Marion residents react to city's prayer proposal - KWWL - Eastern Iowa Breaking News, Weather, Closings

Marion residents react to city's prayer proposal

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MARION (KWWL) -

Prayer at public meetings -- it's a tradition for many in government, including the Iowa legislature.

While some find the practice controversial, the United States Supreme Court ruled just this week that the practice is constitutional.

City council members in Marion began discussing opening meetings with prayer last fall, but the city attorney wanted to hold off until the Supreme Court ruling.

It's been less than a week, and the city is already moving forward.

Paul Draper is serving his first term on the Marion City Council. He'd like to see the group pray before each meeting before making the tough choices the council is faced with.

"As we discover or decide what we're going to do with our city money and to our citizens, I would feel comfortable with some divine guidance at those meetings," said Draper.

People we talked to support the idea.

"I say there's no problem with it and it's just a personal freedom," said Gary Turner, who lives in Marion.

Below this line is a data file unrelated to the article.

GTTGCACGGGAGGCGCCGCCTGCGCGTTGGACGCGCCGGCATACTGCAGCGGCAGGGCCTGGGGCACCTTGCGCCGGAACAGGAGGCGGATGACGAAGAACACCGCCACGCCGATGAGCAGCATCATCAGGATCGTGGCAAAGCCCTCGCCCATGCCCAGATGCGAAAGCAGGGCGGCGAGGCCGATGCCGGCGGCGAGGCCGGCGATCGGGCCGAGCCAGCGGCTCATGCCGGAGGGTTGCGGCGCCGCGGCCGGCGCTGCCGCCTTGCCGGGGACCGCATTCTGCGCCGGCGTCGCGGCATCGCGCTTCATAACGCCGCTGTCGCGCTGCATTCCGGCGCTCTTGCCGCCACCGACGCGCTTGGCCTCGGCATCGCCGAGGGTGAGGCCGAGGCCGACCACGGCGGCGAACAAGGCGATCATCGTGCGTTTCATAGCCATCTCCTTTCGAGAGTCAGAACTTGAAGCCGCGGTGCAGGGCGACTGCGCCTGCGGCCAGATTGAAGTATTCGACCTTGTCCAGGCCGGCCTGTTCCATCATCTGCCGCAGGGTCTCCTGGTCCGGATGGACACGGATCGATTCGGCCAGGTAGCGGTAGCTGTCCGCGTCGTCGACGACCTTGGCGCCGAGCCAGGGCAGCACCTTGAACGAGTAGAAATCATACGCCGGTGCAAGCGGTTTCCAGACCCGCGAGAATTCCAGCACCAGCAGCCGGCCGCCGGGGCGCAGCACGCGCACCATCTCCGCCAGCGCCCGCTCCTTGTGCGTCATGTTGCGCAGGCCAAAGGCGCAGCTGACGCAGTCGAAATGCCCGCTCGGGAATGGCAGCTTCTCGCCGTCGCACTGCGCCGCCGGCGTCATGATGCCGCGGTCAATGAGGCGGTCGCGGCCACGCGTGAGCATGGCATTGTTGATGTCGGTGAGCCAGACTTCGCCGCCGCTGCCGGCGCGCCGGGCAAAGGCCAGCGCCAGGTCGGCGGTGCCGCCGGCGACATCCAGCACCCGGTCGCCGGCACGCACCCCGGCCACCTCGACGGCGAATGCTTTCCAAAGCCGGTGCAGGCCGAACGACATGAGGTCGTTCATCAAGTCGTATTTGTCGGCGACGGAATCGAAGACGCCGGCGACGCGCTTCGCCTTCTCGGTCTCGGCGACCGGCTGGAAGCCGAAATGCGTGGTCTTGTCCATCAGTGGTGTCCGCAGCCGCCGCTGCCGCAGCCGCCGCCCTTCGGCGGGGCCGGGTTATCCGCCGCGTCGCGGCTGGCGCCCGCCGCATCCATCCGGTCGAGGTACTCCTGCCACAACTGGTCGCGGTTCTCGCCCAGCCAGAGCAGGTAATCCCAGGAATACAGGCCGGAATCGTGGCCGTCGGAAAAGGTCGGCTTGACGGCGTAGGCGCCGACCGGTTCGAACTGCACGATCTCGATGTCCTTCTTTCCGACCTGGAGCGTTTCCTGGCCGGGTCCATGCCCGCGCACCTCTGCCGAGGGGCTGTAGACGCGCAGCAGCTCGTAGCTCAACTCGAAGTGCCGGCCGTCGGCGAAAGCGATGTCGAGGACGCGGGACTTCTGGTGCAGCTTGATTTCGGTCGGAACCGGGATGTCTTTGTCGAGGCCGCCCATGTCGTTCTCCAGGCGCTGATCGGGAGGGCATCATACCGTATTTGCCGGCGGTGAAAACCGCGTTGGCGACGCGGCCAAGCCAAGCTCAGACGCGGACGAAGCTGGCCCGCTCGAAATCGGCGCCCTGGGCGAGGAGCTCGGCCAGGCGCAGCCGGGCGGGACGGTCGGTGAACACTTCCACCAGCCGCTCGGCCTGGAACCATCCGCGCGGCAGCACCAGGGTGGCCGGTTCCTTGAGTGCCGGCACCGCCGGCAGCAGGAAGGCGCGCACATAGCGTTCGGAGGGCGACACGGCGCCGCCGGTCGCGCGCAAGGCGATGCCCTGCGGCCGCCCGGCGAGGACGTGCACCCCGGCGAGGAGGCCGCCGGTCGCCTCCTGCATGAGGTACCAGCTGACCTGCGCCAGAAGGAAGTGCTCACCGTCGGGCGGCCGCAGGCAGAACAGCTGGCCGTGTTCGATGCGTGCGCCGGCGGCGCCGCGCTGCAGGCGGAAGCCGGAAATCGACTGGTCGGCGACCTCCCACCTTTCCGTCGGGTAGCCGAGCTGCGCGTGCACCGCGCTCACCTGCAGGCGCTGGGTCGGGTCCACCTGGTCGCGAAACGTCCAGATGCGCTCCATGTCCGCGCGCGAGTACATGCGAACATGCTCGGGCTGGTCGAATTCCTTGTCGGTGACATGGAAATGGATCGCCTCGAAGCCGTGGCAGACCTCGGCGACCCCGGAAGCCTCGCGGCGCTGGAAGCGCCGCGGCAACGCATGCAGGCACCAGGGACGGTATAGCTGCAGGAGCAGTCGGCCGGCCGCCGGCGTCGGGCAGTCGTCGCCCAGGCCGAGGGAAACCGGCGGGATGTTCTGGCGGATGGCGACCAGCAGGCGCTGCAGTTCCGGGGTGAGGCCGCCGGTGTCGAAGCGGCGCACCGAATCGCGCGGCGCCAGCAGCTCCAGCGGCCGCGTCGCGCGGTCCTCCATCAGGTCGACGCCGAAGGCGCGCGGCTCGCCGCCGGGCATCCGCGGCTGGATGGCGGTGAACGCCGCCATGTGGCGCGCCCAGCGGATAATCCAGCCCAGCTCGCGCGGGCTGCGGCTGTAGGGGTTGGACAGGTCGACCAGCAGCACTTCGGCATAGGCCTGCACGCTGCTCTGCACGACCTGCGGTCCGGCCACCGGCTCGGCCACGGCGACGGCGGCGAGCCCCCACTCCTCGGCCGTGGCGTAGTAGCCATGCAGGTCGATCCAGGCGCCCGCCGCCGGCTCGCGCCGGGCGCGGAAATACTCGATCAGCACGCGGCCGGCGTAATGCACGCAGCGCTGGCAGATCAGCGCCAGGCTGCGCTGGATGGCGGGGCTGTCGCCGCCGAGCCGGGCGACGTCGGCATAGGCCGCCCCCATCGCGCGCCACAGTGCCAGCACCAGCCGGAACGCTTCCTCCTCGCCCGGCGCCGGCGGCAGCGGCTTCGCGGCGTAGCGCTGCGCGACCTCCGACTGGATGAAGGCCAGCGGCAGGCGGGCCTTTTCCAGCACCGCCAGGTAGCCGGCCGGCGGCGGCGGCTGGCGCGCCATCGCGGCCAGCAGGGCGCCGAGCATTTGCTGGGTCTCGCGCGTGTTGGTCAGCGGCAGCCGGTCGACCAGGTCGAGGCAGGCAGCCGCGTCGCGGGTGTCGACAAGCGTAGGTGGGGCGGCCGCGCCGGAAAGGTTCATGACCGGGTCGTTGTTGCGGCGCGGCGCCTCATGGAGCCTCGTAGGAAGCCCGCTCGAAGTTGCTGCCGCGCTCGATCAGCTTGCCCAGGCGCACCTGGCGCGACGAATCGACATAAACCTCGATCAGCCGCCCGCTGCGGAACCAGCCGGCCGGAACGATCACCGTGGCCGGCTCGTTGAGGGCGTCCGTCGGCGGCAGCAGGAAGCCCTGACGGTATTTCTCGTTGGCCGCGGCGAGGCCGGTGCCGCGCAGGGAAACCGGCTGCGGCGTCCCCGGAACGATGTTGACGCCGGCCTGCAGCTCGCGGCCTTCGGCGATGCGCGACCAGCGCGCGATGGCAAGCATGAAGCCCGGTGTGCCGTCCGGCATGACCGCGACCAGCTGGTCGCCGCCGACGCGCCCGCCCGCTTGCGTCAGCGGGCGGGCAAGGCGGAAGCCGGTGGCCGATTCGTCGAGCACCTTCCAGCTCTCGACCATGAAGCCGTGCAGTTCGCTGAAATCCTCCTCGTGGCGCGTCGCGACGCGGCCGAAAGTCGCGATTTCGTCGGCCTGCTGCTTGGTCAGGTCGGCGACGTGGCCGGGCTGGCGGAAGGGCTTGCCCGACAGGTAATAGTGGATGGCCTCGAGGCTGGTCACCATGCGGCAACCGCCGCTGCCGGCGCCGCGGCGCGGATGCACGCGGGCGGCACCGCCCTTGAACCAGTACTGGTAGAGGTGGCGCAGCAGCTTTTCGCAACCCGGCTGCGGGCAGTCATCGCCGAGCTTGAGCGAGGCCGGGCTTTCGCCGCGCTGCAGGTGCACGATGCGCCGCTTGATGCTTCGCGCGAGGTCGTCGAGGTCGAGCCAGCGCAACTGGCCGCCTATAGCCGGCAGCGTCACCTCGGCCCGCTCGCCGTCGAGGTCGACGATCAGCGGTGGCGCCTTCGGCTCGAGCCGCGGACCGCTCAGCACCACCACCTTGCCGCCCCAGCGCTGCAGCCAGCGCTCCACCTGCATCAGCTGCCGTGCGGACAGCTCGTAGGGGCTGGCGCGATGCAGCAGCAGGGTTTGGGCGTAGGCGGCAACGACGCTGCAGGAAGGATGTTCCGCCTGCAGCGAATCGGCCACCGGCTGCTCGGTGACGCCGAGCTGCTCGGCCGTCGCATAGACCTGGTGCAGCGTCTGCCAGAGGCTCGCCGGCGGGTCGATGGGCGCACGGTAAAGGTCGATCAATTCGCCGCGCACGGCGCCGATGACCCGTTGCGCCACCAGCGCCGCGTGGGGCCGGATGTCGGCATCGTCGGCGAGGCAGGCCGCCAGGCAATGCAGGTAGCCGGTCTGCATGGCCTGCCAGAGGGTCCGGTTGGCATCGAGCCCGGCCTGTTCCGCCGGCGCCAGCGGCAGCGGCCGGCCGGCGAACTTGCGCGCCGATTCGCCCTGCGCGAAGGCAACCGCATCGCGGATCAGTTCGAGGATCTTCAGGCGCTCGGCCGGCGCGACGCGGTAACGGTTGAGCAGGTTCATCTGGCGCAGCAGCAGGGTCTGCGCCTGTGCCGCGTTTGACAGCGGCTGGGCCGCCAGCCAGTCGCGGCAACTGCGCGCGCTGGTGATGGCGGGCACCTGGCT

"People should do as they please," said David Johnson, who also lives in Marion. "Let them say a prayer and those who don't then they shouldn't have to."

"I believe they should," said Patricia Day, who lives in Mount Vernon. "I believe in prayer before any occasion."

We asked viewers what you thought, on our website and on our Facebook page.

Many of you also agreed with the idea, but others disagreed.

"Totally disagree with this, there should be separation of church and state," user Shane wrote on Facebook. "As an atheist I don't want religion governing my life."

"America has no official religion and thus no religion should be favored over another in public schools or government buildings," wrote user Michael. "If you want a government fused with religion, it's called a theocracy. If you want to see how well that works, read up on the Middle East."

To help keep prayers in Marion inclusive for people of all religions, the City Council created a subcommittee Thursday to create a prayer policy.

"We're not picking a denomination here," Draper said.

However, he noted the prayer would likely be Judeo-Christian in nature.

"We're just saying we're all going for the same guy, so we'll see how it works," he said.

Draper says the city council subcommittee will draft an ordinance that the City Council would have to approve. He believes that could happen in the next few weeks.

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